4th Nov, 2022 13:00

Fine Netsuke & Sagemono

 
  Lot 57
 

57

TAMETAKA: A RARE WOOD NETSUKE OF KIYOHIME

Sold for €6,175

including Buyer's Premium


Lot details

By Tametaka, signed Tametaka 為隆
Japan, Nagoya, late 18th century, Edo period (1615-1868)

Kiyohime is depicted in humanoid form, rather than as a serpentine monster, standing next to a Buddhist temple bell and holding a striker in her hand, her face with a triumphantly smug expression as she succeeded in her endeavors, casually leaning against the handle of the temple bell, which is finely engraved with bosses, key-fret, floral medallions, and surmounted by a double-dragon head handle. The expression is superbly carved and imbued with Tametaka’s idiosyncratic humor, the details are boldly carved, and the reddish cherry wood bears a fine, typical patina. Himotoshi through the bell and signed in partially worn ukibori characters TAMETAKA at the rim of the bell.

HEIGHT 4 cm

Condition: Very good condition, minor wear, light surface scratches.
Provenance: European collection.

Tametaka is the earliest recorded netsuke artist from Nagoya and is listed in the Soken Kisho, the first publication on netsuke published in 1781. He is credited with the invention of the relief-carving technique (ukibori) associated with the Nagoya school. Kiyohime appears to be a favored subject, depicted in various stages of the story and each one carved in a different manner, yet still retaining the idiosyncratic style of this celebrated artist.

In this story, Kyohime fell in love with a Buddhist monk named Anchin but was rejected. In despair she pursues the monk and transforms herself into a Hannya-like demon with a snake body and horned head. The pursued Anchin hides under a temple bell. When she discovers him there, she wraps her snake body around the bell and the glow of her passion melts the metal and burns the monk hiding in the bell.

Literature comparison:
Compare to a closely related wood netsuke of Kiyohime by Tametaka, also signed in ukibori characters, illustrated in Coullery, Marie-Therese and Newstead, Martin S. (1977) The Baur Collection, p. 168-169, no. C 402. Compare also to another closely related wood netsuke of Kiyohime, by Tametaka, dated 1773, illustrated in Neil Davey (1974) Netsuke, p. 188, no. 567.

Museum comparison:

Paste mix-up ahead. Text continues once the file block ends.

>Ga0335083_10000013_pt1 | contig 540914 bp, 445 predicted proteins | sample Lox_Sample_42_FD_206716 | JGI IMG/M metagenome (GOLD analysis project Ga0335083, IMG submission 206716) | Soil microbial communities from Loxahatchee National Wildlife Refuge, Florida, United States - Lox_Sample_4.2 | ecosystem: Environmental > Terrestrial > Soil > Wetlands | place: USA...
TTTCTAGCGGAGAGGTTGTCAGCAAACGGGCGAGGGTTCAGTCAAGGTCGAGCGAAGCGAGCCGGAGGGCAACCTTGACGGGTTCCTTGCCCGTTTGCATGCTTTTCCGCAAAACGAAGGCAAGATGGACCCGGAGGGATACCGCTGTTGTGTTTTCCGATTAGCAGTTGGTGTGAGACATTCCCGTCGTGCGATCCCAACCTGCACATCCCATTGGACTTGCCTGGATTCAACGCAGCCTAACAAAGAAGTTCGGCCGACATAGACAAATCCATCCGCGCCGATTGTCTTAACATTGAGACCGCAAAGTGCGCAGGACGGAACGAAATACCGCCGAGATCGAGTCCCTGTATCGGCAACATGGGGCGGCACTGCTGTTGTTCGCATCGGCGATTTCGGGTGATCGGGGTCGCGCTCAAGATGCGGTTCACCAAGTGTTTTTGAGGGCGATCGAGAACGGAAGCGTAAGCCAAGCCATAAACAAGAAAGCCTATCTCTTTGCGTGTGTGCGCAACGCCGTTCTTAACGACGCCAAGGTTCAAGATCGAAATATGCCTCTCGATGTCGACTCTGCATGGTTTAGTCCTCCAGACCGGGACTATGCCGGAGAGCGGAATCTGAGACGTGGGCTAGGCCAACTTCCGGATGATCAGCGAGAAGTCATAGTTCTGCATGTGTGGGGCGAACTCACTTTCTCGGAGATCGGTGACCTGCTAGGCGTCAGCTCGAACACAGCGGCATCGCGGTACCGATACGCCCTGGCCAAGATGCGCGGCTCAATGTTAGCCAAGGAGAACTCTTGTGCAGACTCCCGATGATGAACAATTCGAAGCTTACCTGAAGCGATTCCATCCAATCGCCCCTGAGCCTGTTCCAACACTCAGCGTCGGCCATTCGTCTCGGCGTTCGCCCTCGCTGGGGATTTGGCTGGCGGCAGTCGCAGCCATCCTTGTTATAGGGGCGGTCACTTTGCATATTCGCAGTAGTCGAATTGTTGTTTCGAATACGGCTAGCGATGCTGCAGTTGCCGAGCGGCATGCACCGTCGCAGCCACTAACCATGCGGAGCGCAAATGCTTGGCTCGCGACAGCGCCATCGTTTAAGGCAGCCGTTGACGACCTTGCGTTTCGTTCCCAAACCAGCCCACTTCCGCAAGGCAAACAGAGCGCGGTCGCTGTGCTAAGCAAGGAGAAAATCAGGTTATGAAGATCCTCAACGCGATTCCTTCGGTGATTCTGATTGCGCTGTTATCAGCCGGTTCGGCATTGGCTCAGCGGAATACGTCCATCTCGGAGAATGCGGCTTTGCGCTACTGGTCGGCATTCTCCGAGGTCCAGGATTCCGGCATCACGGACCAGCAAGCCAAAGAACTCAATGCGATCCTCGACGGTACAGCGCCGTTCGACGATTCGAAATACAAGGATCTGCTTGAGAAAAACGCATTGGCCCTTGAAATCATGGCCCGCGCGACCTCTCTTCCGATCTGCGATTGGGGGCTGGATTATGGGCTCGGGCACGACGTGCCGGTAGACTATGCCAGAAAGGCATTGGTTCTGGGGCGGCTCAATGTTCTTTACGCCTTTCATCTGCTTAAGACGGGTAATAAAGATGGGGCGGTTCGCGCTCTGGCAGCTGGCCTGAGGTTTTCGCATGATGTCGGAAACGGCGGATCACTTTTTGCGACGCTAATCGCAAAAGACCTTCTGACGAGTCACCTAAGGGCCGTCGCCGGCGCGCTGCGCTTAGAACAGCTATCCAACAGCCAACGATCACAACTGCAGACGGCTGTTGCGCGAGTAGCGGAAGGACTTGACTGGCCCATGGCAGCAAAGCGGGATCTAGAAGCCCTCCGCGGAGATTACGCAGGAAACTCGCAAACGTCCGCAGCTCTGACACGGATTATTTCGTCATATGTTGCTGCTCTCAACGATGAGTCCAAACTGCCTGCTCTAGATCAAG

Compare to a closely related wood netsuke of Kiyohime, depicted in a similar posture as the present netsuke, by Tadatoshi, late 18th century, Nagoya, at the Walters Art Museum, accession number 61.236.

Auction comparison:
Compare to a closely related wood netsuke of Kiyohime by Tametaka, 18th century, at Bonhams, The Edward Wrangham Collection of Japanese Art, Part IV, 6 November 2013, London, lot 70 (sold for 8,125 GBP).

 

By Tametaka, signed Tametaka 為隆
Japan, Nagoya, late 18th century, Edo period (1615-1868)

Kiyohime is depicted in humanoid form, rather than as a serpentine monster, standing next to a Buddhist temple bell and holding a striker in her hand, her face with a triumphantly smug expression as she succeeded in her endeavors, casually leaning against the handle of the temple bell, which is finely engraved with bosses, key-fret, floral medallions, and surmounted by a double-dragon head handle. The expression is superbly carved and imbued with Tametaka’s idiosyncratic humor, the details are boldly carved, and the reddish cherry wood bears a fine, typical patina. Himotoshi through the bell and signed in partially worn ukibori characters TAMETAKA at the rim of the bell.

HEIGHT 4 cm

Condition: Very good condition, minor wear, light surface scratches.
Provenance: European collection.

Tametaka is the earliest recorded netsuke artist from Nagoya and is listed in the Soken Kisho, the first publication on netsuke published in 1781. He is credited with the invention of the relief-carving technique (ukibori) associated with the Nagoya school. Kiyohime appears to be a favored subject, depicted in various stages of the story and each one carved in a different manner, yet still retaining the idiosyncratic style of this celebrated artist.

In this story, Kyohime fell in love with a Buddhist monk named Anchin but was rejected. In despair she pursues the monk and transforms herself into a Hannya-like demon with a snake body and horned head. The pursued Anchin hides under a temple bell. When she discovers him there, she wraps her snake body around the bell and the glow of her passion melts the metal and burns the monk hiding in the bell.

Literature comparison:
Compare to a closely related wood netsuke of Kiyohime by Tametaka, also signed in ukibori characters, illustrated in Coullery, Marie-Therese and Newstead, Martin S. (1977) The Baur Collection, p. 168-169, no. C 402. Compare also to another closely related wood netsuke of Kiyohime, by Tametaka, dated 1773, illustrated in Neil Davey (1974) Netsuke, p. 188, no. 567.

Museum comparison:
Compare to a closely related wood netsuke of Kiyohime, depicted in a similar posture as the present netsuke, by Tadatoshi, late 18th century, Nagoya, at the Walters Art Museum, accession number 61.236.

Auction comparison:
Compare to a closely related wood netsuke of Kiyohime by Tametaka, 18th century, at Bonhams, The Edward Wrangham Collection of Japanese Art, Part IV, 6 November 2013, London, lot 70 (sold for 8,125 GBP).

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